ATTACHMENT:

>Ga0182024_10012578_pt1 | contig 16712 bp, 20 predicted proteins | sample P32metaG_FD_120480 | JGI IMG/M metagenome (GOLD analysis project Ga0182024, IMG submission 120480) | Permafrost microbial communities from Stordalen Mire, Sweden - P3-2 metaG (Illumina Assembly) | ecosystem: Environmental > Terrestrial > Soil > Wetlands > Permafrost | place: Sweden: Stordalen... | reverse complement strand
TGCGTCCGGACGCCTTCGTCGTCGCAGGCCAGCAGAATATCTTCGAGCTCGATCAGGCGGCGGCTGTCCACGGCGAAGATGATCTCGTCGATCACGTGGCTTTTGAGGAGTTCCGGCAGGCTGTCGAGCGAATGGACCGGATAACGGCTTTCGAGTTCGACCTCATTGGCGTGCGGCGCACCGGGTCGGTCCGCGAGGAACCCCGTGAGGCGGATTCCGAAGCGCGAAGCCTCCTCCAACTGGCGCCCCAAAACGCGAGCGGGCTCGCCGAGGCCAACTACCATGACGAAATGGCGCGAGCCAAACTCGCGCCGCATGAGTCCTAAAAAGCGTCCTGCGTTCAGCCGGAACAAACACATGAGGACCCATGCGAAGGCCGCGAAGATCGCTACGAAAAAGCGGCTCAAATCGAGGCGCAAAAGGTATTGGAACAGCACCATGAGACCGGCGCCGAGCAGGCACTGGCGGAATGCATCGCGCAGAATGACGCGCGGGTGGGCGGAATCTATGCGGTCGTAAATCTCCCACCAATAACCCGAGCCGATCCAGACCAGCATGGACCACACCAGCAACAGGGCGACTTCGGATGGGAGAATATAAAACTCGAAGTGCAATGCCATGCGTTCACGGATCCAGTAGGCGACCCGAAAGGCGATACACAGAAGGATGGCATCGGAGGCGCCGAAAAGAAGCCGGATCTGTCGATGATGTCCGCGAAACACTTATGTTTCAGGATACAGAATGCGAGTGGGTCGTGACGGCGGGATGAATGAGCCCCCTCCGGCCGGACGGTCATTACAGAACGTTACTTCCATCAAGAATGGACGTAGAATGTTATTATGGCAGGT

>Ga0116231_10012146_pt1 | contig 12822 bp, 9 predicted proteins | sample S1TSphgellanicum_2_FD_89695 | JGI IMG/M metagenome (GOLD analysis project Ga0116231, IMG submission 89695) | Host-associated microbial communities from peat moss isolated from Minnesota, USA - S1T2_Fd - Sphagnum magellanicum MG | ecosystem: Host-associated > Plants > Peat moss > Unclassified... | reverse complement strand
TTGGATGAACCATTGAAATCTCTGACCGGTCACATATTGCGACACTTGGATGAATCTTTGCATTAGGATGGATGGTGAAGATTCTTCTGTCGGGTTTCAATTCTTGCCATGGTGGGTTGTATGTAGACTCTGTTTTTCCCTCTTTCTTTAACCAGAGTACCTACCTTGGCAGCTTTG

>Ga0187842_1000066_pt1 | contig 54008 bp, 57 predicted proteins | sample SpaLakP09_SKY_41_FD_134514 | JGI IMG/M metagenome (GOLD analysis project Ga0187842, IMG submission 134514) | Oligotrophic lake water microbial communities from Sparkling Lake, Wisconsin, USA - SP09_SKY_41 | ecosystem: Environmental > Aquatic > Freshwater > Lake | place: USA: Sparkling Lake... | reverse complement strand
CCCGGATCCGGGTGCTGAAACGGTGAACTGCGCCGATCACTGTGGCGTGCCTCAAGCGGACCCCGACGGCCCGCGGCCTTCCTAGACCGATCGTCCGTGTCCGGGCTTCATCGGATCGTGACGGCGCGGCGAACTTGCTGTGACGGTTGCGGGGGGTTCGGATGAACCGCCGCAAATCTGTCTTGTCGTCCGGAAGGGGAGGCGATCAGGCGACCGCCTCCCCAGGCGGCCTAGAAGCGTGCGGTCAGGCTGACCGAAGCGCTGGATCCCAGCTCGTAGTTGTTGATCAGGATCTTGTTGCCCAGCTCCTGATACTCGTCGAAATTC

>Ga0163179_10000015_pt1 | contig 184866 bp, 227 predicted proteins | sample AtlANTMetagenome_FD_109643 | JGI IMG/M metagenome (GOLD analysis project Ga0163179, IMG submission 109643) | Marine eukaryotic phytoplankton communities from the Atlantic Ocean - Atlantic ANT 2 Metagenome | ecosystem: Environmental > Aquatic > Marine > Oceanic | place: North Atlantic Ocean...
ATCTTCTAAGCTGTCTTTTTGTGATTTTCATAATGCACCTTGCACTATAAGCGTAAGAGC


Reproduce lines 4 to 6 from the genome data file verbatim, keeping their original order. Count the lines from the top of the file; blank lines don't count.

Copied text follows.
TTGGATGAACCATTGAAATCTCTGACCGGTCACATATTGCGACACTTGGATGAATCTTTGCATTAGGATGGATGGTGAAGATTCTTCTGTCGGGTTTCAATTCTTGCCATGGTGGGTTGTATGTAGACTCTGTTTTTCCCTCTTTCTTTAACCAGAGTACCTACCTTGGCAGCTTTG

>Ga0187842_1000066_pt1 | contig 54008 bp, 57 predicted proteins | sample SpaLakP09_SKY_41_FD_134514 | JGI IMG/M metagenome (GOLD analysis project Ga0187842, IMG submission 134514) | Oligotrophic lake water microbial communities from Sparkling Lake, Wisconsin, USA - SP09_SKY_41 | ecosystem: Environmental > Aquatic > Freshwater > Lake | place: USA: Sparkling Lake... | reverse complement strand
CCCGGATCCGGGTGCTGAAACGGTGAACTGCGCCGATCACTGTGGCGTGCCTCAAGCGGACCCCGACGGCCCGCGGCCTTCCTAGACCGATCGTCCGTGTCCGGGCTTCATCGGATCGTGACGGCGCGGCGAACTTGCTGTGACGGTTGCGGGGGGTTCGGATGAACCGCCGCAAATCTGTCTTGTCGTCCGGAAGGGGAGGCGATCAGGCGACCGCCTCCCCAGGCGGCCTAGAAGCGTGCGGTCAGGCTGACCGAAGCGCTGGATCCCAGCTCGTAGTTGTTGATCAGGATCTTGTTGCCCAGCTCCTGATACTCGTCGAAATTC